Ask a subjective question, and get a subjective answer. During this week’s Proven Match blog, we’re going to discuss options for utilizing the “best” social media platform for your business. It really is a subjective exercise, because many business owners have very strong opinions about which types of social media platforms offer the best way to reach their valuable customer base. We’re going to focus solely on statistics, and allow you to reach an objective conclusion.
The most common and popular social media networks include the “Big 3” of Facebook, LinkedIn, and Twitter. Each of these platforms has proven to be quite popular and adept at communication within the business world. But there are many others. Perhaps you’ve also heard of YouTube, Snapchat, Google+, Pinterest, Etsy, and Instagram? What you need to know is that the usefulness of a social media program may depend on the type of business you own—and how your customers prefer to be contacted. All social media platforms are free through registration, though many include paid advertising options which enhance your visibility among the particular network.
As we said in the beginning, facts and statistics will moderate this discussion. And it’s no secret that Facebook is the biggest of all social media networks. It boasts of almost 1.8 billion users—which can either be individuals, businesses or special interest groups. Chances are, you have a personal Facebook account, which you use to communicate with family and friends. Well, you can create a Facebook account for your business, as well. And you should. The steps in establishing a presence for your business are as simple as when you created your own individual account and can be found here.
Twitter has an amazing reach and allows you to communicate with your customer base 140 characters at a time. It also allows photo images and video to be embedded within a tweet. How might you use this? Well, if you own a quick-service restaurant and you want your customers to know about a special meal deal you have going on, you can “tweet” an image of the dish and a link to your business website. The trick with Twitter, if you’re not using “Promoted” tweets (ads), is building up a list of followers who will regularly see your updates.
YouTube is all about videos. You can upload your own videos to a YouTube business channel which you create (again, free of charge). Many entrepreneurs and small business owners don’t use YouTube solely as a way to showcase their offerings, but also expertise. There’s no time limit on how long or short your video can be. The only thing you’ll have to consider is your customer’s attention span. Some successful YouTube aficionados use the social media platform as a way to educate their customers. For instance, a Mr. Handyman franchisee might make several short Do-It-Yourself (DIY) videos, explaining common fixes.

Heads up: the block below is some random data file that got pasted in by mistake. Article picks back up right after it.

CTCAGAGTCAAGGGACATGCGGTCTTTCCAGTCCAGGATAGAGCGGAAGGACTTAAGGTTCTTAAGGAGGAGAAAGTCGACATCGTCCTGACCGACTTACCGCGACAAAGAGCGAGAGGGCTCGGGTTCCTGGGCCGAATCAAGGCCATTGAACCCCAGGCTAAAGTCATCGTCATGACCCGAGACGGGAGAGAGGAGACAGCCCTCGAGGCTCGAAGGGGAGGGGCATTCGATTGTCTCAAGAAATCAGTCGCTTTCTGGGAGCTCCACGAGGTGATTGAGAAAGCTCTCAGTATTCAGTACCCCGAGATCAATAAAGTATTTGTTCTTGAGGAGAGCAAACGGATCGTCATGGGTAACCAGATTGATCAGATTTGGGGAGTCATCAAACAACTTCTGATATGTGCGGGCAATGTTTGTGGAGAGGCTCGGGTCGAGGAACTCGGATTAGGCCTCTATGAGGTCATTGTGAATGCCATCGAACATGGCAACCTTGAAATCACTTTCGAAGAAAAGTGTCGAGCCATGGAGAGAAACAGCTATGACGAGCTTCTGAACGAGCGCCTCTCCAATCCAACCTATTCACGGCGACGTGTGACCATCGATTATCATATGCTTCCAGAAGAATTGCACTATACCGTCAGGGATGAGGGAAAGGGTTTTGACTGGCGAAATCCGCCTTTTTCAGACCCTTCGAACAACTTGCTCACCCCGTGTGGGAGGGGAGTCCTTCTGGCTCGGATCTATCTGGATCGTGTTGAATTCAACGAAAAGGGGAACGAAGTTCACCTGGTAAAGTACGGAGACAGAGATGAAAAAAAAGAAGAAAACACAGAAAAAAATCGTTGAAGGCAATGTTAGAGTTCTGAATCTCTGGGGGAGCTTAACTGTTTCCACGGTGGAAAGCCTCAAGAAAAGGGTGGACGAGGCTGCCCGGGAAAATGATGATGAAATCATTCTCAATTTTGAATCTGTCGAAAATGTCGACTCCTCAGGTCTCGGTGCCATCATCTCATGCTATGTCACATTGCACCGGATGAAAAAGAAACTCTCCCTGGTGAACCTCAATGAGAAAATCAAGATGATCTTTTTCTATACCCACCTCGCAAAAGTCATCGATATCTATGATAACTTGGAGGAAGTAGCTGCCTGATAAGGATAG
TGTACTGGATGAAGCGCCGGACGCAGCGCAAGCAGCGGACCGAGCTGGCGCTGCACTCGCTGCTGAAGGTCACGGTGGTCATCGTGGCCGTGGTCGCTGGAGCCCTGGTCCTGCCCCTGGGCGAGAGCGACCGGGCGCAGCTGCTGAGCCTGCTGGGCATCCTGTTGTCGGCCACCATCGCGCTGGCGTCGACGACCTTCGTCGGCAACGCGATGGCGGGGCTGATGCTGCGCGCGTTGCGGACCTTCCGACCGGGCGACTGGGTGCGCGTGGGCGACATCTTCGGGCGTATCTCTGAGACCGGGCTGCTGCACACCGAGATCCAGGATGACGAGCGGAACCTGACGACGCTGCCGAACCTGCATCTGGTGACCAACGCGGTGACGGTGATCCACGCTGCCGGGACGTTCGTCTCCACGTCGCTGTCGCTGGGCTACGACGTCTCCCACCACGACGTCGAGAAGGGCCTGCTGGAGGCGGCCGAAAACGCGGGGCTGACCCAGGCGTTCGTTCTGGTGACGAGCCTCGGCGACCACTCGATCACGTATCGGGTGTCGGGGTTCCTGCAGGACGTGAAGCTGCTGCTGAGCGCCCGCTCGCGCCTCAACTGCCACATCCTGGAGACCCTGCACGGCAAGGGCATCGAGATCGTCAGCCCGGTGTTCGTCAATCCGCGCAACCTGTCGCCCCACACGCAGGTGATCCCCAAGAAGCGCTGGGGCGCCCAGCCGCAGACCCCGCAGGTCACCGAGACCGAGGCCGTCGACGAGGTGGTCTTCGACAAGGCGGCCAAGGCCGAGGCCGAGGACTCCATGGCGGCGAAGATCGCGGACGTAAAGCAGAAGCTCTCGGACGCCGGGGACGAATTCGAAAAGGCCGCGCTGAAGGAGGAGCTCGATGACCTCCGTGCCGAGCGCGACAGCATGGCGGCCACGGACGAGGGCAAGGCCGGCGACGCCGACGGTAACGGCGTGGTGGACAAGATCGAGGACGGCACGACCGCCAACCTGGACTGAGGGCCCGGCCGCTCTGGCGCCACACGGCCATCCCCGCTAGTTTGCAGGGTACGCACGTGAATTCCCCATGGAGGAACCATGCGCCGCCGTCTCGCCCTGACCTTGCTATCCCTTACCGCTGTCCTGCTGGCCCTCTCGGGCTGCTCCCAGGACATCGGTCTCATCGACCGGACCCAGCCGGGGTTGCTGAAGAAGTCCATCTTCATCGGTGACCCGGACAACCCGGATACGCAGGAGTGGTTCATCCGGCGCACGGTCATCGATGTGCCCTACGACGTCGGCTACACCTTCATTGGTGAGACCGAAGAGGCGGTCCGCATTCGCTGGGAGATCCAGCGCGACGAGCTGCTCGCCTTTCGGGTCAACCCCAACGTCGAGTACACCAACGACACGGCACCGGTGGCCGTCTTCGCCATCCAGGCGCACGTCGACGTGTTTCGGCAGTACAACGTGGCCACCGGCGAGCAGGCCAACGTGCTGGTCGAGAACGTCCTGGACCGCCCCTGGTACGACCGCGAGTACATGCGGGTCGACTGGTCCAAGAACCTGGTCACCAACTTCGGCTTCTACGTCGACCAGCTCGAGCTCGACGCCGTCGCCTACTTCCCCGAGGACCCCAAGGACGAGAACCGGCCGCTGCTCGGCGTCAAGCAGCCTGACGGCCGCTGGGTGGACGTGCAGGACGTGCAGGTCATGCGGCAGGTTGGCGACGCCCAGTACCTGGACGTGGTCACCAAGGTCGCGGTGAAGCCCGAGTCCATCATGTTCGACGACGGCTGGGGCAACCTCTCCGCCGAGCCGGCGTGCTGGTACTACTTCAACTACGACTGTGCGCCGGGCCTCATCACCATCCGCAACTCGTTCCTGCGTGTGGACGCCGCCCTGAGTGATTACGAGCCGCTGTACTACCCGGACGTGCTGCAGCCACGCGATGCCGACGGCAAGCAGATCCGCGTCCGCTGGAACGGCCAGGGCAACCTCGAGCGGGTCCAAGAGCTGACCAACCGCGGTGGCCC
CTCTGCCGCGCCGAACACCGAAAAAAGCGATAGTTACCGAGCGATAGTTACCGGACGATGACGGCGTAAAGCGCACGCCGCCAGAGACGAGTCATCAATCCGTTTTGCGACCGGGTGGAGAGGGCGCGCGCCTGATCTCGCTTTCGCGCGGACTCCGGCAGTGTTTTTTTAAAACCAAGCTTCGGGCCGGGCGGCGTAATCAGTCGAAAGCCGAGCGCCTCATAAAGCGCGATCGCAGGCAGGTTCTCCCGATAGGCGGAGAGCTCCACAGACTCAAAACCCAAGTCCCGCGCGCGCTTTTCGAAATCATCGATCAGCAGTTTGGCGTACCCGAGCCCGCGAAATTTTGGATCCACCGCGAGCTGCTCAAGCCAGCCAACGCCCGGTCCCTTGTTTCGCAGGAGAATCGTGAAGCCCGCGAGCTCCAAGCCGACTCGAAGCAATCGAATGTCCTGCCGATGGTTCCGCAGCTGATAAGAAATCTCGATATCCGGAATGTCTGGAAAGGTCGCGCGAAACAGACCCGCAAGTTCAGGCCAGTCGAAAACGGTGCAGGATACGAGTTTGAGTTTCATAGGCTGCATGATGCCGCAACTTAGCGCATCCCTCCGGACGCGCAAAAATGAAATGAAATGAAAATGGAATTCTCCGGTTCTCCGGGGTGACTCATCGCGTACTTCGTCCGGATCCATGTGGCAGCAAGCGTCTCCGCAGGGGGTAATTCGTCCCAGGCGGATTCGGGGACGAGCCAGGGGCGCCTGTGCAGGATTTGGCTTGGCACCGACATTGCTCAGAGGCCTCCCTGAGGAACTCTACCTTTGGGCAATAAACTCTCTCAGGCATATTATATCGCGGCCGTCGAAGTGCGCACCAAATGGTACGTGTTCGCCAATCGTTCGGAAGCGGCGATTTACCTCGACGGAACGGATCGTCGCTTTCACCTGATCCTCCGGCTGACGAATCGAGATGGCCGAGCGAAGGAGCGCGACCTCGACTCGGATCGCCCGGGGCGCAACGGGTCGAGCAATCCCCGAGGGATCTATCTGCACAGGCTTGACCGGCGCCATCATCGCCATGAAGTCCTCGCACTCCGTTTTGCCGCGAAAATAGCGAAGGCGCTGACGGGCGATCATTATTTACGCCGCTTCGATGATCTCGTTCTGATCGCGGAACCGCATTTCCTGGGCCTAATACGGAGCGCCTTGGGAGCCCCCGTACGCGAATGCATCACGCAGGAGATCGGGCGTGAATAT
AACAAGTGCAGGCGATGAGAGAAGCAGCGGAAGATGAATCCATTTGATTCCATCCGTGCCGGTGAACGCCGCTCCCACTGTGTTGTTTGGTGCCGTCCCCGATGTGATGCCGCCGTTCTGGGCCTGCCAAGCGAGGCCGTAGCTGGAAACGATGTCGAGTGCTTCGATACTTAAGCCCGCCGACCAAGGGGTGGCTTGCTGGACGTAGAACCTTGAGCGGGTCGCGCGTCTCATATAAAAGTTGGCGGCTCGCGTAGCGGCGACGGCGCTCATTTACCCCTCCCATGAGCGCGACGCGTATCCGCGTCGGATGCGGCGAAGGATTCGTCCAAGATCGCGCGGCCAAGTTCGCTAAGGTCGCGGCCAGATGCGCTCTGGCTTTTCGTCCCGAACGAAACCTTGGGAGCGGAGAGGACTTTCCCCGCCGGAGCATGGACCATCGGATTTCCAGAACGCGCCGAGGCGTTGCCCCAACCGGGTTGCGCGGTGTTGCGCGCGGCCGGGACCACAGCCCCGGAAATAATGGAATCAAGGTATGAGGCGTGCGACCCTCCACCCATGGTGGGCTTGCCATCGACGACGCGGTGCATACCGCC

We’re running a little short on space for our column, but here’s a handy shortcut on some remaining social media platforms you may have heard of in passing.
Instagram is all about photos and images. You can “tag” words or phrases that relate to your photos and these get aggregated for a wider audience reach.
Pinterest is a platform in which people “pin” things they like and find interesting. It has a strong female base of users who trade recipes, clothing ideas, vacation planning and much more.
Snapchat is a quick video link which can be used to communicate a “mini-commercial.”
LinkedIn is like Facebook, but for businesses and executives. The “feeds” are very similar, but LinkedIn allows you to connect with those you already know in the business world—and beyond. Because once you begin establishing connections, it’s quite easy to keep adding to them. Businesses use LinkedIn to promote a presence explaining who they are, where they operate, their number of employees and even a revenue range.
Social media is becoming a very viable and powerful force in the business world. If you’re not already engaged, begin working on a plan for visibility on multiple platforms. Because they all have one thing in common—a great way to expand audience reach.
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As a franchisor, you’ll want to know which existing and potential franchisees best fit your business concept. Proven Match is the proven solution in determining those factors. Through our proven behavioral assessment techniques, predictive analysis becomes a predictive success for your franchise concept. If you’re ready to show your leadership by getting started, give us a call and we’ll put you on the path to a more productive year in 2017.